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By: Ryan Pickrell
The new secretary of defense reassured allies in Asia this week that the U.S. will honor its commitments, but drew China’s ire in the process.
Much to Beijing’s displeasure, General James Mattis assured South Korea and Japan that the U.S. will uphold its commitments and stand by its allies.
“The United States stands by its commitments, and we stand with our allies, the South Korean people,” Mattis told South Korean Defense Minister Han Min Koo.
The secretary of defense also issued a warning to Pyongyang, threatening an “effective and overwhelming response” to North Korea’s nuclear provocations. He and his South Korean counterpart agreed that the U.S. would deploy a Terminal High Altitude Area Defense (THAAD) system on South Korean soil this year.
“I want there to be no misunderstanding during the transition in Washington that we stand firmly, 100 percent shoulder to shoulder with you and the Japanese people,” Mattis told Japanese Prime Minister Shinzo Abe.
Mattis also stated that the U.S. will continue to recognize Japanese administration of the Senakaku (Diaoyu) Islands, a collection of uninhabited territories in the contested East China Sea claimed by China but administered by Japan. He also stressed that the islands were covered by the U.S.-Japanese security agreement.
Not only is China opposed to the alliance-based security structure, which it perceives as an external threat, but it also objects to plans put forward by the U.S. and South Korea to deploy THAAD and U.S. involvement in regional territorial disputes. Beijing made that very clear in its response.
“We do not believe this move will be conducive to resolving the Korean Peninsula nuclear issue or to maintaining peace and stability on the peninsula,” Ministry of Foreign Affairs spokesman Lu Kang said in response to the planned deployment of THAAD.
Despite reassurances from Washington, China fears that X-band radar system for the THAAD missile defense shield will be used to obtain critical information about China’s defense systems. Beijing has been highly critical of the plans from the start and has regularly threatened to take “necessary measures” in response.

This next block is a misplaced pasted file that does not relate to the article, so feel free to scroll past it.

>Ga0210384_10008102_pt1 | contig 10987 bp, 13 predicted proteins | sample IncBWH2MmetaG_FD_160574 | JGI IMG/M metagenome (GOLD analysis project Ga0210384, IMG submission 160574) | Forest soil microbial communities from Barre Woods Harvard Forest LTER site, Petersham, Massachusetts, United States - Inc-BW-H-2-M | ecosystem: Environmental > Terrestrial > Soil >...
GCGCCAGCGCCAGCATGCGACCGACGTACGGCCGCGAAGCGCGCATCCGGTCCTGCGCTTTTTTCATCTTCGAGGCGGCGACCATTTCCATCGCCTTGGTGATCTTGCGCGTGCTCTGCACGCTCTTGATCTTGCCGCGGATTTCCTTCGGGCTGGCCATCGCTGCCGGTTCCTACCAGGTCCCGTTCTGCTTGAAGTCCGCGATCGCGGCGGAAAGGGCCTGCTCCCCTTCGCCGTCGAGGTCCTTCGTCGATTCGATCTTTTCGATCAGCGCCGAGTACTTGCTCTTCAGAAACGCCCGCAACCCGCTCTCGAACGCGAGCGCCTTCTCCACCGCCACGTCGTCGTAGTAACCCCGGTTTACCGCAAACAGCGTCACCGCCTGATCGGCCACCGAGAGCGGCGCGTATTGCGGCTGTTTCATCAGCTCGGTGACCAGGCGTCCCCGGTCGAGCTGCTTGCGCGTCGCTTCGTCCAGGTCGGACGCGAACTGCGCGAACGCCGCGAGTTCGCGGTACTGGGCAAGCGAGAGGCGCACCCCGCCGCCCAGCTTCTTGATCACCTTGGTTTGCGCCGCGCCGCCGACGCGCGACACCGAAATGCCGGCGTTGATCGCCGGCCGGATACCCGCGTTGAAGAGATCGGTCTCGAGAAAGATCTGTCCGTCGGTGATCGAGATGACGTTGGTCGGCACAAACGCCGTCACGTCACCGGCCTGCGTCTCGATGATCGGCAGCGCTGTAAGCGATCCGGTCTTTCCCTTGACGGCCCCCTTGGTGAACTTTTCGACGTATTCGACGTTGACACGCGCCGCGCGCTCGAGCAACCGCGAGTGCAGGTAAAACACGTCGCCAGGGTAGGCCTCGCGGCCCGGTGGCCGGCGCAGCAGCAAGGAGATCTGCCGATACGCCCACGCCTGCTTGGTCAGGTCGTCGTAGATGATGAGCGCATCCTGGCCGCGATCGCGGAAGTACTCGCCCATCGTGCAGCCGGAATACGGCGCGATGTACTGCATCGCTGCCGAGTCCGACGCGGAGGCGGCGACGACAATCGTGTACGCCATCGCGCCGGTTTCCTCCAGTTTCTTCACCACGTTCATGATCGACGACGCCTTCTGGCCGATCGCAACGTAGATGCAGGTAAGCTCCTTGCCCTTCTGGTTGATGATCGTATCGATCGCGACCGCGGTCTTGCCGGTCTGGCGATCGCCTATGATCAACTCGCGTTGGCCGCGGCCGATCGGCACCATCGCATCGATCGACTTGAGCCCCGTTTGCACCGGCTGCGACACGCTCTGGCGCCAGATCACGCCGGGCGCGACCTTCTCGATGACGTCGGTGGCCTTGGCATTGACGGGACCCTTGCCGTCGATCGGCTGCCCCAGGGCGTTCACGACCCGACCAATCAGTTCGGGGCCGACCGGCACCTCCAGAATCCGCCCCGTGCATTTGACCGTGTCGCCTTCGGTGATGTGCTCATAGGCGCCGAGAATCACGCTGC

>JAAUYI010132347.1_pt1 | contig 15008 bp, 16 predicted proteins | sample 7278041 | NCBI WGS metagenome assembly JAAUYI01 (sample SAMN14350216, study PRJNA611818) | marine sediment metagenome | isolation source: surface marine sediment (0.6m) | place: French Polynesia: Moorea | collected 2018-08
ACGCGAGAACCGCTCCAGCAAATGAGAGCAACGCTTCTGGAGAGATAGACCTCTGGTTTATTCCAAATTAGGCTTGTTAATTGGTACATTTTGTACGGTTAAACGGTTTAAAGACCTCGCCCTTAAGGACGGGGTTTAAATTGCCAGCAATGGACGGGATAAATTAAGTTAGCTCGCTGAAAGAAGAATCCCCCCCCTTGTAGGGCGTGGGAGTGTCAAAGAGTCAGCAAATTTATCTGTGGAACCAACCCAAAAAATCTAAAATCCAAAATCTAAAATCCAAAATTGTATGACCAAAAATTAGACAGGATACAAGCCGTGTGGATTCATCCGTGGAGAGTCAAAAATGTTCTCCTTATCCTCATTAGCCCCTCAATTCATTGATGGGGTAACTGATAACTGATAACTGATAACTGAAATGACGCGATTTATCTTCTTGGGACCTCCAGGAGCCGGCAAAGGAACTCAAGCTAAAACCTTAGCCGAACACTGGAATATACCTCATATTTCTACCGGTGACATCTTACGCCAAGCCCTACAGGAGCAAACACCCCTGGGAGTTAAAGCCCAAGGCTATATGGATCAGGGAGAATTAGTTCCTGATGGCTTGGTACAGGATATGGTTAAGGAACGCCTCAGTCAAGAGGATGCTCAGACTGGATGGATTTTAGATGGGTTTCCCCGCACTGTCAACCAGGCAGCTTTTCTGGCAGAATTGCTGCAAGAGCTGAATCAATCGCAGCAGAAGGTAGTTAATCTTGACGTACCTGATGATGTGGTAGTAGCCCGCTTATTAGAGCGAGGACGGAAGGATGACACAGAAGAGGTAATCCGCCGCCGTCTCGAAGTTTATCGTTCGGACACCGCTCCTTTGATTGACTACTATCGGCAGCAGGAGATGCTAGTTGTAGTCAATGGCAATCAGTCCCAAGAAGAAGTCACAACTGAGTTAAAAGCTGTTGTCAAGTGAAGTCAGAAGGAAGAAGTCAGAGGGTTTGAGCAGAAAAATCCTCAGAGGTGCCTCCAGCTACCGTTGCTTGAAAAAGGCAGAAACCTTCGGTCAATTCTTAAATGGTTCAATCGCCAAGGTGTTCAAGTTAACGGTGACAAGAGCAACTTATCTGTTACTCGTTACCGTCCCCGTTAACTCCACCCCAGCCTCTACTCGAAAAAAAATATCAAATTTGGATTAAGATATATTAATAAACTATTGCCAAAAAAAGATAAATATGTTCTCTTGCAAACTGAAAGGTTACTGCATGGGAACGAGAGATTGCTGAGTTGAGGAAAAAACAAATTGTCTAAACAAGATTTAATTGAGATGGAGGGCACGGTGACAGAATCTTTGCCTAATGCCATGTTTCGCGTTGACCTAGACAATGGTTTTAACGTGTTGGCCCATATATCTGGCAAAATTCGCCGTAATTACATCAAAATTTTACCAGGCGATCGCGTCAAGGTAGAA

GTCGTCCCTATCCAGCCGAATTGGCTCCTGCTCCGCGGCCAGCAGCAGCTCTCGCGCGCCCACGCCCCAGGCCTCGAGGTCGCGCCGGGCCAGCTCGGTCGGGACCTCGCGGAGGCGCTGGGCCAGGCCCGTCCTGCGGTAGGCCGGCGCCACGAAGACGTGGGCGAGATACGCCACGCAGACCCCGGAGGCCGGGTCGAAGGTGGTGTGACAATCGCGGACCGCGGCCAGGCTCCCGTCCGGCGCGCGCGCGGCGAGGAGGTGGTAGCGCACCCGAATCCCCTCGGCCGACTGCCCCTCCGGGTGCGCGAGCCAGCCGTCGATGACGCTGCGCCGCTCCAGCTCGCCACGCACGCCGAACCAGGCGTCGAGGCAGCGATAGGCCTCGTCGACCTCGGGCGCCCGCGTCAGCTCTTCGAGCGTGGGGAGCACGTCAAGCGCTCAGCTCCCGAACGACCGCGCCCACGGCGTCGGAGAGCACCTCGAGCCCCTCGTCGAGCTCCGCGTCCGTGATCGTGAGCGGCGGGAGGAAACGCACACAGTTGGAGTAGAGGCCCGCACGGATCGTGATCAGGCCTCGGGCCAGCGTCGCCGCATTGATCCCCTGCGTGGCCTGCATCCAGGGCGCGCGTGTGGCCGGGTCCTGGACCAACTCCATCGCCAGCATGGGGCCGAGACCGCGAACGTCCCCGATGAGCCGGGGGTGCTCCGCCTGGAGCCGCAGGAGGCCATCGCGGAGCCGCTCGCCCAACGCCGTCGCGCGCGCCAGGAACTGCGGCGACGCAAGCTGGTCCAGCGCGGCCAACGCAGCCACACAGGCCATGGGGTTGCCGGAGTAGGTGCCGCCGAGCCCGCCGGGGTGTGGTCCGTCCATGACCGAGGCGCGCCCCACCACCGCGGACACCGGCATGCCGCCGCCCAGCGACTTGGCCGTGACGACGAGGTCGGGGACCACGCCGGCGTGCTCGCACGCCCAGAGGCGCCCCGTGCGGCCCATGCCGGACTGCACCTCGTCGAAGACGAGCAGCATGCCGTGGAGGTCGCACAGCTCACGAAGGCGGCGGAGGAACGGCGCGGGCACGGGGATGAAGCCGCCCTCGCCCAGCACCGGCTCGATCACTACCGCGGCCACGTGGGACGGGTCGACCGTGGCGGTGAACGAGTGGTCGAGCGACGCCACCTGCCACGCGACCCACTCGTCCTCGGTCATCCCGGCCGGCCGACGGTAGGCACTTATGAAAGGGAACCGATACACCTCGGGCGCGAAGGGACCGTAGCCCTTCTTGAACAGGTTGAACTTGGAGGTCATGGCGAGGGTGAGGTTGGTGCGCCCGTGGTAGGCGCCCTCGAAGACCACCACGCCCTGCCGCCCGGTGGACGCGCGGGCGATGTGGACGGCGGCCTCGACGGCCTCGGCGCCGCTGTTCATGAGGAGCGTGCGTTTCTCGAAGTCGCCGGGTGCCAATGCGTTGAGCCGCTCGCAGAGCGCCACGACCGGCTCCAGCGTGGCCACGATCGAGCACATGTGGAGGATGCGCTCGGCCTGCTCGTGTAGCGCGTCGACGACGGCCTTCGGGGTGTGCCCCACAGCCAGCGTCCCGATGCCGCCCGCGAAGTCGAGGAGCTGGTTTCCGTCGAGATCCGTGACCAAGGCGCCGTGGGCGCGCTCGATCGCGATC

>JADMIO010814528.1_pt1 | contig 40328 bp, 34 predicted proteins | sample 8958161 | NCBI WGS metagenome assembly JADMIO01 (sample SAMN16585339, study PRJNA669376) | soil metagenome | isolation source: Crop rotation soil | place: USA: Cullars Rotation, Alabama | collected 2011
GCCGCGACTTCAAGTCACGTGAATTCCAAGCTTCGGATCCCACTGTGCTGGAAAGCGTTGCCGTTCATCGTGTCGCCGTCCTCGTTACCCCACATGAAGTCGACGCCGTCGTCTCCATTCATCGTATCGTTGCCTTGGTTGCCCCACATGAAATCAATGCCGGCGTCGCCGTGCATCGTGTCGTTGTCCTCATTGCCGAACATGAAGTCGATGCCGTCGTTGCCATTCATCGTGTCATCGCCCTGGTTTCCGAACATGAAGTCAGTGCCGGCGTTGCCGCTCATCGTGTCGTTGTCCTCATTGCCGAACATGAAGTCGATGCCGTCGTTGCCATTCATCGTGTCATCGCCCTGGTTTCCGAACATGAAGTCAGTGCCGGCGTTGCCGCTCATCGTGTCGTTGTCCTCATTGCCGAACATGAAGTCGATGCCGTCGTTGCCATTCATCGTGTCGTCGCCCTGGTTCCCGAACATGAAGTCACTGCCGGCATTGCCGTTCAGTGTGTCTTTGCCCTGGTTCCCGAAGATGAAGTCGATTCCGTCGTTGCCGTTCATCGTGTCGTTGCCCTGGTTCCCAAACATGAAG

The decision to continue to involve the U.S. in regional sovereignty issues, major points of contention under the previous administration, is perhaps the most disconcerting for the Chinese.
The Ministry of Foreign Affairs called the U.S.-Japanese security agreement an outdated relic of the Cold War “which should not impair China’s territorial sovereignty and legitimate rights.”
“We urge the U.S. side to take a responsible attitude, stop making wrong remarks on the issue involving the Diaoyu Islands sovereignty, and avoid making the issue more complicated and bringing instability to the regional situation,” Lu explained.
“Diaoyu and its affiliated islands have been Chinese territory since ancient times. These are historical facts that cannot be changed,” he added.
China has made repeated calls for the U.S. leave territorial disputes off the table when discussing U.S.-Japanese bilateral relations, but their pleas have yet to persuade the U.S. to change course.
The U.S. first declared that the Senkaku Islands were protected by the U.S.-Japanese security agreement in 2014 by former President Barack Obama.
“It reflected U.S.’ attempt to further disrupt the Asia-Pacific region under the Trump administration,” Li Haidong, a professor at the Institute of International Relations of China Foreign Affairs University, said of Mattis’ promises to Japan.